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UO Student Conduct and Community Standards
Frequently Asked Questions

The Office of Student Conduct and Community Standards, a department of the Office of the Dean of Students, created this guide to assist you in helping your student navigate the student conduct process at the University of Oregon. This guide can help students filing a complaint or students accused of violating the Student Conduct Code. The University’s philosophy of student conduct is threefold: (1) to be educational, (2) to prevent future violations, and (3) to repair any harm done to the community. Whenever possible, sanctions focus on helping students learn from their mistakes and being better citizens.

  • Why is there a Student Conduct Code? The Code sets the standard of personal and organizational conduct for students and groups. However, this standard is not merely a minimum expectation but also what the University community hopes each student and group aspires to be. The Code’s main purpose is to maintain and protect an environment conducive to learning.
  • Where and when does the Code apply? In general, students are accountable for their behavior when it occurs on University property or University-sponsored event. Students may also be accountable for behavior off-campus if it involves physical violence or causes reasonable fear of physical harm.
  • So, what are the rules? The UO’s primary “rules” can be found at http://conduct.uoregon.edu (click on Student Conduct Code). They are also available in a summarized format on the opposite side of this page. Students must also follow other University policies, such as class syllabi, departmental policies, Information Services Acceptable Use Policy, and University Housing’s Residence Hall Contract.
  • What does the University do when a violation is reported? University officials determine what, if any, violations may have occurred and then notify the student(s) of the suspected violations by e-mail. The University requires students to check their University e-mail accounts daily. The student then has 14 calendar days to schedule an appointment with a hearing officer to discuss their options regarding the alleged misconduct. A hearing officer or panel may decide the student’s responsibility without the student’s input after this 14-day time limit.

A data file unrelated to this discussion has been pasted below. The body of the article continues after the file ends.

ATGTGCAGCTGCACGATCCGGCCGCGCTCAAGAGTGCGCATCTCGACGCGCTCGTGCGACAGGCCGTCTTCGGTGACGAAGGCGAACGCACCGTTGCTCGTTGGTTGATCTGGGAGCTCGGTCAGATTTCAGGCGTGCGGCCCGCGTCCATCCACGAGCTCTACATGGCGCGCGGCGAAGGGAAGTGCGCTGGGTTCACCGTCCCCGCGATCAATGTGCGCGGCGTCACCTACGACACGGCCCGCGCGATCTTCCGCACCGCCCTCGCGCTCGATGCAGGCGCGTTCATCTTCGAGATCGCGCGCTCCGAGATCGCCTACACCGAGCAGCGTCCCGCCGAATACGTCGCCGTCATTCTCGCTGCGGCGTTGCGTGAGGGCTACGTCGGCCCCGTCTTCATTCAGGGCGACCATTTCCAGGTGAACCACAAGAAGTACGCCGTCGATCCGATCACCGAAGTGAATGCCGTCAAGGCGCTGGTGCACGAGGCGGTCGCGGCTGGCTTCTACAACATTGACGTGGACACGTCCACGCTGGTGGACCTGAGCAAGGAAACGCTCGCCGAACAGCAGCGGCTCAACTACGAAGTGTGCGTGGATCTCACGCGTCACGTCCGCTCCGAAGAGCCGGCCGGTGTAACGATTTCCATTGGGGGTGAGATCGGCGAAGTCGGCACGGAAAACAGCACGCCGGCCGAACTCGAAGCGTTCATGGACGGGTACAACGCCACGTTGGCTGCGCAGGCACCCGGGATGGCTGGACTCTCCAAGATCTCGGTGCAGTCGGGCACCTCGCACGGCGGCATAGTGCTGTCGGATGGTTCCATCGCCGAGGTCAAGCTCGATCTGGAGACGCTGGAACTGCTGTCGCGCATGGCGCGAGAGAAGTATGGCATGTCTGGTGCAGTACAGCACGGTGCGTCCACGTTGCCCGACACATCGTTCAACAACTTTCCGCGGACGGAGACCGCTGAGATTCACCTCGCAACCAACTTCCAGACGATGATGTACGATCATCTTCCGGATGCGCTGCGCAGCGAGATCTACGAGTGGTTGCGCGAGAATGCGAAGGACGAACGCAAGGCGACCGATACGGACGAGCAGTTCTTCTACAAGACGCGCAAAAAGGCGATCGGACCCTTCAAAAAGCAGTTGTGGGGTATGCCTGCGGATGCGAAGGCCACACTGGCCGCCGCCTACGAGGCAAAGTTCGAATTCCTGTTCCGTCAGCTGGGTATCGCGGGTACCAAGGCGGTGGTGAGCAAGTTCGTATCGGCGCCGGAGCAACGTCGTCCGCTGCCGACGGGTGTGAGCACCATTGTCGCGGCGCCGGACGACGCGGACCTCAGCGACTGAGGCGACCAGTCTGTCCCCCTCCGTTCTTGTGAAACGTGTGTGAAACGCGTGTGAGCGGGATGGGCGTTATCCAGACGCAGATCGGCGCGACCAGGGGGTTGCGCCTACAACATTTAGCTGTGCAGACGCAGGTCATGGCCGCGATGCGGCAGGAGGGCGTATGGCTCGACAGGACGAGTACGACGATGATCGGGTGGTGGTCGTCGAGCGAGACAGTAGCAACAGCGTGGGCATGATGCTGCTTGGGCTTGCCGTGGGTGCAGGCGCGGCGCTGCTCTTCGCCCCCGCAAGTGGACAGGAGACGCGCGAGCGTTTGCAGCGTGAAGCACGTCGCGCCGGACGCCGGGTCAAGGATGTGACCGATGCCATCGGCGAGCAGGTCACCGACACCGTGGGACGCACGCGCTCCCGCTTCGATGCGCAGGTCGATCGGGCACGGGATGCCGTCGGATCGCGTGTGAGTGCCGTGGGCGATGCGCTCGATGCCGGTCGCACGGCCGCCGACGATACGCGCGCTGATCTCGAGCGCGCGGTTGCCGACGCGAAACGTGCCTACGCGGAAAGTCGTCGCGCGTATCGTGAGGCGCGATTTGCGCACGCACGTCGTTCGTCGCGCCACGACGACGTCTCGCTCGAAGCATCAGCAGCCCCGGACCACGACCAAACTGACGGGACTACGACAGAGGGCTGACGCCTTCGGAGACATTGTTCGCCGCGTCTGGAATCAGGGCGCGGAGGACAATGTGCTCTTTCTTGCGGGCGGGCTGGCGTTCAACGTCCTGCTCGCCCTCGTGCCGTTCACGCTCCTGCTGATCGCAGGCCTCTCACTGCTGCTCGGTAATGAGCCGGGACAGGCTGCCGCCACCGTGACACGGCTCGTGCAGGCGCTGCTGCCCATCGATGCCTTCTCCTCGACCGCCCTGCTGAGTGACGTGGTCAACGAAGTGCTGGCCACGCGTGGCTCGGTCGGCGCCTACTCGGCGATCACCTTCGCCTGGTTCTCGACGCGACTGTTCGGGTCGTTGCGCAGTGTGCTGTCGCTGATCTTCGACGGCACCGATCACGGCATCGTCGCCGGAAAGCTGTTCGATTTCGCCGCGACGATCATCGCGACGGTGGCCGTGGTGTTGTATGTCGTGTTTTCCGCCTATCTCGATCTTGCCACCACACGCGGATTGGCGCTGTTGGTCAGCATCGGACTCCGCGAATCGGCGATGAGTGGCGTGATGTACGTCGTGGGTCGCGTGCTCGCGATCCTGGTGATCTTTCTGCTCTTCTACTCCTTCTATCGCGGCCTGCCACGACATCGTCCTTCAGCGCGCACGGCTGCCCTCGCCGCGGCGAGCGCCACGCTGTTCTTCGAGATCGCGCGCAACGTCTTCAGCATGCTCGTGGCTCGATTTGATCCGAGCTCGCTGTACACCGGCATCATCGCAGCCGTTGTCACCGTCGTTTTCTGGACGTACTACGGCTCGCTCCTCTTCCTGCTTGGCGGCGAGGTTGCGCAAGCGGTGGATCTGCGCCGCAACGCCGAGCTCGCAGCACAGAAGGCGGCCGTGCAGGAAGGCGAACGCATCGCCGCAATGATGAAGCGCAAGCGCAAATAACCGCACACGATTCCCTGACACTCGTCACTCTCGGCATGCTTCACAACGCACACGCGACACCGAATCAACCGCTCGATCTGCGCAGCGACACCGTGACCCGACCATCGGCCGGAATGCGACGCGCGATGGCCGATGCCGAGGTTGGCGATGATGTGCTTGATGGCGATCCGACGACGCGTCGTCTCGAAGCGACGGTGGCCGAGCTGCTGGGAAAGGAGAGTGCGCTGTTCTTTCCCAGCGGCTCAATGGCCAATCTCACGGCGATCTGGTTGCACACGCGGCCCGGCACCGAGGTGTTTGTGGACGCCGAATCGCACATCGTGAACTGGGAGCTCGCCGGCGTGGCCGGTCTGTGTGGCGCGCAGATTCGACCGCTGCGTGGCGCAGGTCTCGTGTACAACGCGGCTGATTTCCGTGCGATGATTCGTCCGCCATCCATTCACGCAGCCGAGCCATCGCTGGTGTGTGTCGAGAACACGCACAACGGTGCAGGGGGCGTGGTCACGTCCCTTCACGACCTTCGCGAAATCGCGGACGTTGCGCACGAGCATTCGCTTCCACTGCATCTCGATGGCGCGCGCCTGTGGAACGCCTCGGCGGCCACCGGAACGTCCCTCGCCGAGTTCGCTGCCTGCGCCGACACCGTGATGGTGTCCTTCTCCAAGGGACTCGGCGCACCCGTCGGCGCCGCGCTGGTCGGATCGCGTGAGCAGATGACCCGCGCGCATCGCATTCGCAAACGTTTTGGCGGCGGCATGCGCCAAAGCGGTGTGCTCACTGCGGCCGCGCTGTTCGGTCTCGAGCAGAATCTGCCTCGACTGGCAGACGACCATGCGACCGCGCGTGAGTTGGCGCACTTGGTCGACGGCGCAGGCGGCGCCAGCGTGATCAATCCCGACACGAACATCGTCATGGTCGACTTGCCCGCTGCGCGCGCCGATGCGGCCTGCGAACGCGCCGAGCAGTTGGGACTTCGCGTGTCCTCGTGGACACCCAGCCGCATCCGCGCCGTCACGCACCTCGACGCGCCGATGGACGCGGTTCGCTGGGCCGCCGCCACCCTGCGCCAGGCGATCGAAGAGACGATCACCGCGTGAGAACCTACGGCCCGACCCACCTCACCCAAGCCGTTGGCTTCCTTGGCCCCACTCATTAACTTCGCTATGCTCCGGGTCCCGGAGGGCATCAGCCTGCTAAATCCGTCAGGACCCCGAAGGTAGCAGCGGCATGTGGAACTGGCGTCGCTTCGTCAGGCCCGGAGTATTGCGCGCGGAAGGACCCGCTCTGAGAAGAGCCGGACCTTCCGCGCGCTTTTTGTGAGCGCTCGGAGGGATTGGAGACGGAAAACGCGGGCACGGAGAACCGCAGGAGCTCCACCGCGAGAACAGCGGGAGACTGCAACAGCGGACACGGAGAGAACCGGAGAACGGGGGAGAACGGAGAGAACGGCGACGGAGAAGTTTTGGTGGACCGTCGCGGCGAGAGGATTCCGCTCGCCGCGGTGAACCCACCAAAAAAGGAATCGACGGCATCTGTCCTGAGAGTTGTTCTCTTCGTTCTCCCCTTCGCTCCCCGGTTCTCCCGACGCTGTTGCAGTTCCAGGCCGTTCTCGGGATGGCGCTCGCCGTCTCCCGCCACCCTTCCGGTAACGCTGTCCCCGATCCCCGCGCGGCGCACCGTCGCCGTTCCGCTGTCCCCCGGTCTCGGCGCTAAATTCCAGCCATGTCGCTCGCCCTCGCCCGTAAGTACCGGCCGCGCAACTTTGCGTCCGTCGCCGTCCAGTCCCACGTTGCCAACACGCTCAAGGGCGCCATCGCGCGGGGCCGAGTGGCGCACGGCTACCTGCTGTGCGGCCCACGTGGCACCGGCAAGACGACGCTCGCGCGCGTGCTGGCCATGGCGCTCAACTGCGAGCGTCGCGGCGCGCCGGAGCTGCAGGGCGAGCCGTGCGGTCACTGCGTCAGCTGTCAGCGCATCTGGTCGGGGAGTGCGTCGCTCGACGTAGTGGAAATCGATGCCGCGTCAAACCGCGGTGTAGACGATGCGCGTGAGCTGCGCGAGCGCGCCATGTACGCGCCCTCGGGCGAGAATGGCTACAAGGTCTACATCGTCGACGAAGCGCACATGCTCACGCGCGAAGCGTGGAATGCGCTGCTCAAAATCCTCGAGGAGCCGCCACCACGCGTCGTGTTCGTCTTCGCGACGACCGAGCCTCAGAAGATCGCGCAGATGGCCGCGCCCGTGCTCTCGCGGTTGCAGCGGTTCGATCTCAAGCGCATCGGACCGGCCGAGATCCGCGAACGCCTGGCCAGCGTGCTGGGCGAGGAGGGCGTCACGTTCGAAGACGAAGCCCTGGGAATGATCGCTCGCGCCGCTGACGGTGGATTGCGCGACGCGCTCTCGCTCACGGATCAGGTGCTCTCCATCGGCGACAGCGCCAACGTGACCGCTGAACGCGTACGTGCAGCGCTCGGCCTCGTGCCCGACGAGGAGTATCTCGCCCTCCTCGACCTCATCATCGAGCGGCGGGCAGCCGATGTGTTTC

• What is the difference between student conduct violations and criminal violations? Sometimes violations can both violate the Student Conduct Code and local, state, and federal laws. However, filing a complaint with the Office of Student Conduct and Community Standards does not constitute filing a criminal complaint (or vice versa).
  • What support can a victim or affected party get? Students can seek assistance from numerous departments and organizations on campus. A good place to start is the Office of the Dean of Students, located at 164 Oregon Hall, 541.346.3216. Administrators are available for drop-in cases from 8 a.m. to noon and 1-5 p.m. on business days. The Dean of Students office has a staff member specializing in victim advocacy and other staff members who can assist with safety planning. Moreover, an advocate from the Dean of Students office can usually attend a panel hearing (if the accused student selects this option) to support the student who is a victim of a crime of violence.